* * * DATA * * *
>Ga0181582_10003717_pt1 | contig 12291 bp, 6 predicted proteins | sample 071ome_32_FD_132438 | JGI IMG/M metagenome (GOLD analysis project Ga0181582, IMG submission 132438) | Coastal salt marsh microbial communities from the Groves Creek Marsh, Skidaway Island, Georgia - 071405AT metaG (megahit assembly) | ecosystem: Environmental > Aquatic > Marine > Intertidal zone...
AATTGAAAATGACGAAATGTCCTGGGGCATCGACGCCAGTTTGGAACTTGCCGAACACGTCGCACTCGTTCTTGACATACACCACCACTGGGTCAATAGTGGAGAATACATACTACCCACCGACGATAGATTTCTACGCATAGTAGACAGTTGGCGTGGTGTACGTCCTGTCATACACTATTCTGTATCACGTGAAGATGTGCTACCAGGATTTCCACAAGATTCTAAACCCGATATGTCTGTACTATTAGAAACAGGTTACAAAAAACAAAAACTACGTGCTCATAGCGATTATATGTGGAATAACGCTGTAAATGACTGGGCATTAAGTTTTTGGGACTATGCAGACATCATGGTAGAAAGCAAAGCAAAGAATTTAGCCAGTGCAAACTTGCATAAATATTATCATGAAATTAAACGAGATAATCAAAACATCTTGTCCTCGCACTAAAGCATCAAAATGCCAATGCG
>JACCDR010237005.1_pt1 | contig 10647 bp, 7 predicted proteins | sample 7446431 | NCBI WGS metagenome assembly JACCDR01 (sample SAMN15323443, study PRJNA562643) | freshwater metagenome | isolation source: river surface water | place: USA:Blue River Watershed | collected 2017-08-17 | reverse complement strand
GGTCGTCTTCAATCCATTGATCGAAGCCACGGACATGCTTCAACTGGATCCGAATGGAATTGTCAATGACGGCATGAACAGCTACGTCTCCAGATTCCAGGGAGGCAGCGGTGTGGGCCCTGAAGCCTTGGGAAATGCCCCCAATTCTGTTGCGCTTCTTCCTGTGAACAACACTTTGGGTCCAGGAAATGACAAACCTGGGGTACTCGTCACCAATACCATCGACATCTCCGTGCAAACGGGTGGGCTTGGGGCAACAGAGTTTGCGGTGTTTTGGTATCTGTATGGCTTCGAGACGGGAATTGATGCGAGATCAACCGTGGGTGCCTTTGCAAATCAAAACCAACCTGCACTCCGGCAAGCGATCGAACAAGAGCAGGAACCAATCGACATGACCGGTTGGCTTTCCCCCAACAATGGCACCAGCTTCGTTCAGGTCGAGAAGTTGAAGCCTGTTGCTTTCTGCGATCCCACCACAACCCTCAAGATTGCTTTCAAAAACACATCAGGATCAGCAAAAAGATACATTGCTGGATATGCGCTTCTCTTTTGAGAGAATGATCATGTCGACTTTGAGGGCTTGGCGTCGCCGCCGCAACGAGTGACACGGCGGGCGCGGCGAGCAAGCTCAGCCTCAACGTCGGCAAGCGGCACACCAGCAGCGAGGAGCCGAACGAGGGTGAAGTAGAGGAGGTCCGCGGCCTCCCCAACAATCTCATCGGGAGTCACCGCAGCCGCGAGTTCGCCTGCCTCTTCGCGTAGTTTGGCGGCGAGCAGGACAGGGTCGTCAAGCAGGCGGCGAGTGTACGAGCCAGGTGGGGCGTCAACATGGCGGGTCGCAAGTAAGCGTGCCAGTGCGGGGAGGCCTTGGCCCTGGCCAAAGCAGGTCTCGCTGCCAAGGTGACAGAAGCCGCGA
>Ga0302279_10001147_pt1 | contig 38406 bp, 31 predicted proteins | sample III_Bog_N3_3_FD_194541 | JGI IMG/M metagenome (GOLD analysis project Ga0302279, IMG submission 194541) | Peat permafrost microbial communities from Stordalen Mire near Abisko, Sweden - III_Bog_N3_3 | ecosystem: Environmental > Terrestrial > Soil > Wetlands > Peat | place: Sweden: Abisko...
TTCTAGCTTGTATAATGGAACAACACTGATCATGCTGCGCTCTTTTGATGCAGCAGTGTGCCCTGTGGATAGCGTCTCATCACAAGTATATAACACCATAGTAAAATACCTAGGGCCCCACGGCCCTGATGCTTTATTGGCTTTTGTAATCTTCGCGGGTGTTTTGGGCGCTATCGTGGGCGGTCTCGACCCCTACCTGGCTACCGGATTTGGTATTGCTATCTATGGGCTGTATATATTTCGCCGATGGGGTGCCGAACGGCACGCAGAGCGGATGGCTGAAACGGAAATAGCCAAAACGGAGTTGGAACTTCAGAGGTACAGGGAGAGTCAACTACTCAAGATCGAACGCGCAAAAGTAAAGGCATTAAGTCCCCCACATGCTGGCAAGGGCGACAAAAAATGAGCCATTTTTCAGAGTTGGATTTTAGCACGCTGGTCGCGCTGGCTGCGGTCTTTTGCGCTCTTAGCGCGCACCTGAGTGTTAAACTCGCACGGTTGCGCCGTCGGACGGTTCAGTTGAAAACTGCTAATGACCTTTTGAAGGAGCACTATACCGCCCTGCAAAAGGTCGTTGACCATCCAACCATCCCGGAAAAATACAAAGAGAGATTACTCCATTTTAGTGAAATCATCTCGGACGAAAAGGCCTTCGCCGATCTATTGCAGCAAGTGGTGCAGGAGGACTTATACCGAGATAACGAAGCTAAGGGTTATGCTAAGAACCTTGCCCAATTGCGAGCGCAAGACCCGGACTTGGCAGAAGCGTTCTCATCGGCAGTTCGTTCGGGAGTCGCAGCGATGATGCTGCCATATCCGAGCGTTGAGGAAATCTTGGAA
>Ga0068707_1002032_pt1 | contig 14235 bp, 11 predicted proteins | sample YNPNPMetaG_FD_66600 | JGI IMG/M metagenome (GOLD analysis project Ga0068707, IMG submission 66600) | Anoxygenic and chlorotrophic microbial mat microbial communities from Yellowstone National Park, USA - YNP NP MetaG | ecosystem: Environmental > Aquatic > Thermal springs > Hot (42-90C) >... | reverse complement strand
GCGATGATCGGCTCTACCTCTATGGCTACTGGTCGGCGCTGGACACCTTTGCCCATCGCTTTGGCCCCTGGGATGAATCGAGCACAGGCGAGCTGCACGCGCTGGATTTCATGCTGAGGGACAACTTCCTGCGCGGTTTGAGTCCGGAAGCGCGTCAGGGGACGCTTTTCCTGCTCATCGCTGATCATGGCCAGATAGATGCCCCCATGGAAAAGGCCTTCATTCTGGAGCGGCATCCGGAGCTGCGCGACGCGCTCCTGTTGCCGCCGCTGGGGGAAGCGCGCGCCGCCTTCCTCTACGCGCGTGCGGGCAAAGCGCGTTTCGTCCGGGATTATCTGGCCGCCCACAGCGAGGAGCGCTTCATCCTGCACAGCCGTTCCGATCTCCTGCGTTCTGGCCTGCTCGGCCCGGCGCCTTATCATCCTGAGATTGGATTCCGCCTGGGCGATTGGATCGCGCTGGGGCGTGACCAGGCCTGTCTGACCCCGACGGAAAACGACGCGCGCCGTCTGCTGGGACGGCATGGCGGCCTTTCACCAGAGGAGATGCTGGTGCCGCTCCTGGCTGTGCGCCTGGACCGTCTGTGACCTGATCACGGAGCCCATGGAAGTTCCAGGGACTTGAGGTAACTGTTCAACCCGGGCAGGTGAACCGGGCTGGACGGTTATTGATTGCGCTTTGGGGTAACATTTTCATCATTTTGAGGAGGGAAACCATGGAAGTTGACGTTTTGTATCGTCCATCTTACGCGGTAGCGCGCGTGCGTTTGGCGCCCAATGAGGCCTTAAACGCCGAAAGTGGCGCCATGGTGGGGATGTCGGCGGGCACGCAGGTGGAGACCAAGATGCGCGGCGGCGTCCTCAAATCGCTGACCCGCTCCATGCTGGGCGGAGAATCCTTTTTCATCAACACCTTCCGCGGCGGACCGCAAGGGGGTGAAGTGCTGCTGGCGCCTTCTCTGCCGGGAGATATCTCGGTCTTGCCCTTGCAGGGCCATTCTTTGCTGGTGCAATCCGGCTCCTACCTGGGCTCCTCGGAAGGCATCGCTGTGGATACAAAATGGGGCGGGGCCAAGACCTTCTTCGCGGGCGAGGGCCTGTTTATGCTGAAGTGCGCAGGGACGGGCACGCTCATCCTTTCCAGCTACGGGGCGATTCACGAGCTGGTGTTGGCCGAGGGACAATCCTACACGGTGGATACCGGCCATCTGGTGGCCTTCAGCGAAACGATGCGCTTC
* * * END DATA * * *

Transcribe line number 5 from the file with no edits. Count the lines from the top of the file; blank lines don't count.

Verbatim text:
>Ga0302279_10001147_pt1 | contig 38406 bp, 31 predicted proteins | sample III_Bog_N3_3_FD_194541 | JGI IMG/M metagenome (GOLD analysis project Ga0302279, IMG submission 194541) | Peat permafrost microbial communities from Stordalen Mire near Abisko, Sweden - III_Bog_N3_3 | ecosystem: Environmental > Terrestrial > Soil > Wetlands > Peat | place: Sweden: Abisko...